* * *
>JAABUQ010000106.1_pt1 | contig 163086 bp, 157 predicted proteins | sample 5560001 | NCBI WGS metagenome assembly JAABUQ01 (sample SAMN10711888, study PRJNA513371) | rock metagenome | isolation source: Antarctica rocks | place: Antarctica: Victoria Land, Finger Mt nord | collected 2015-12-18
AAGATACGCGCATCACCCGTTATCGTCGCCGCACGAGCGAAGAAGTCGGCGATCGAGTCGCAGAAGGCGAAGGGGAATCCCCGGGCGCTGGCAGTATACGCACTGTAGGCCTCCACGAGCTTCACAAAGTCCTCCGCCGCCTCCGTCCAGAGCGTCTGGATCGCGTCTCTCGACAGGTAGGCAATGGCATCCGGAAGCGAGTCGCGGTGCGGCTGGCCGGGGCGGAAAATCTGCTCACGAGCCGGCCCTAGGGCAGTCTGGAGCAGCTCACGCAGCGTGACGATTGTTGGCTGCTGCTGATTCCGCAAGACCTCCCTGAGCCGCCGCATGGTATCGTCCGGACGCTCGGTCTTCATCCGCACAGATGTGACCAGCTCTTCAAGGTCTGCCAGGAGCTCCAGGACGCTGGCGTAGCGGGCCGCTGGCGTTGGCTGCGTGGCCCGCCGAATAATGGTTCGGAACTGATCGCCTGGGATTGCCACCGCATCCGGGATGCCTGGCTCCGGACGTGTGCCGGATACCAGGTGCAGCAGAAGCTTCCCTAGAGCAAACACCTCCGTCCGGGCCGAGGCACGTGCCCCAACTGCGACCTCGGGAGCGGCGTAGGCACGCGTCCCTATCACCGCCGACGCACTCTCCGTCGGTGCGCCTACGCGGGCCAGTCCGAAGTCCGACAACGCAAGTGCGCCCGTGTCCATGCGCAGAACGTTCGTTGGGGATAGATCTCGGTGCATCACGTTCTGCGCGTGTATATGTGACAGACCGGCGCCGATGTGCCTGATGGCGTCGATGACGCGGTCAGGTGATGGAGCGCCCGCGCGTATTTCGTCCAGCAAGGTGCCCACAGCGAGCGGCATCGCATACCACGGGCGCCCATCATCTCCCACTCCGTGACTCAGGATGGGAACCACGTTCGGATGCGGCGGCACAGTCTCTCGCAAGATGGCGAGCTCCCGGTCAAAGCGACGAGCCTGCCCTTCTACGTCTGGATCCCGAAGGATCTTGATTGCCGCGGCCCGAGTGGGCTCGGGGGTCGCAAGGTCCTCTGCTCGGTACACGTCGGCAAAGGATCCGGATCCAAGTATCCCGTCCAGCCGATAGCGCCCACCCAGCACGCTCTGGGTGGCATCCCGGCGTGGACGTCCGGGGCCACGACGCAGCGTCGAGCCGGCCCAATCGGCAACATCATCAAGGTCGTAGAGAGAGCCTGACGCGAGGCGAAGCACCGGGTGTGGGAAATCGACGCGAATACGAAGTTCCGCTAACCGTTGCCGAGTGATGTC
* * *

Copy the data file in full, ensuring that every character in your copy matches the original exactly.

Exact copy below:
>JAABUQ010000106.1_pt1 | contig 163086 bp, 157 predicted proteins | sample 5560001 | NCBI WGS metagenome assembly JAABUQ01 (sample SAMN10711888, study PRJNA513371) | rock metagenome | isolation source: Antarctica rocks | place: Antarctica: Victoria Land, Finger Mt nord | collected 2015-12-18
AAGATACGCGCATCACCCGTTATCGTCGCCGCACGAGCGAAGAAGTCGGCGATCGAGTCGCAGAAGGCGAAGGGGAATCCCCGGGCGCTGGCAGTATACGCACTGTAGGCCTCCACGAGCTTCACAAAGTCCTCCGCCGCCTCCGTCCAGAGCGTCTGGATCGCGTCTCTCGACAGGTAGGCAATGGCATCCGGAAGCGAGTCGCGGTGCGGCTGGCCGGGGCGGAAAATCTGCTCACGAGCCGGCCCTAGGGCAGTCTGGAGCAGCTCACGCAGCGTGACGATTGTTGGCTGCTGCTGATTCCGCAAGACCTCCCTGAGCCGCCGCATGGTATCGTCCGGACGCTCGGTCTTCATCCGCACAGATGTGACCAGCTCTTCAAGGTCTGCCAGGAGCTCCAGGACGCTGGCGTAGCGGGCCGCTGGCGTTGGCTGCGTGGCCCGCCGAATAATGGTTCGGAACTGATCGCCTGGGATTGCCACCGCATCCGGGATGCCTGGCTCCGGACGTGTGCCGGATACCAGGTGCAGCAGAAGCTTCCCTAGAGCAAACACCTCCGTCCGGGCCGAGGCACGTGCCCCAACTGCGACCTCGGGAGCGGCGTAGGCACGCGTCCCTATCACCGCCGACGCACTCTCCGTCGGTGCGCCTACGCGGGCCAGTCCGAAGTCCGACAACGCAAGTGCGCCCGTGTCCATGCGCAGAACGTTCGTTGGGGATAGATCTCGGTGCATCACGTTCTGCGCGTGTATATGTGACAGACCGGCGCCGATGTGCCTGATGGCGTCGATGACGCGGTCAGGTGATGGAGCGCCCGCGCGTATTTCGTCCAGCAAGGTGCCCACAGCGAGCGGCATCGCATACCACGGGCGCCCATCATCTCCCACTCCGTGACTCAGGATGGGAACCACGTTCGGATGCGGCGGCACAGTCTCTCGCAAGATGGCGAGCTCCCGGTCAAAGCGACGAGCCTGCCCTTCTACGTCTGGATCCCGAAGGATCTTGATTGCCGCGGCCCGAGTGGGCTCGGGGGTCGCAAGGTCCTCTGCTCGGTACACGTCGGCAAAGGATCCGGATCCAAGTATCCCGTCCAGCCGATAGCGCCCACCCAGCACGCTCTGGGTGGCATCCCGGCGTGGACGTCCGGGGCCACGACGCAGCGTCGAGCCGGCCCAATCGGCAACATCATCAAGGTCGTAGAGAGAGCCTGACGCGAGGCGAAGCACCGGGTGTGGGAAATCGACGCGAATACGAAGTTCCGCTAACCGTTGCCGAGTGATGTC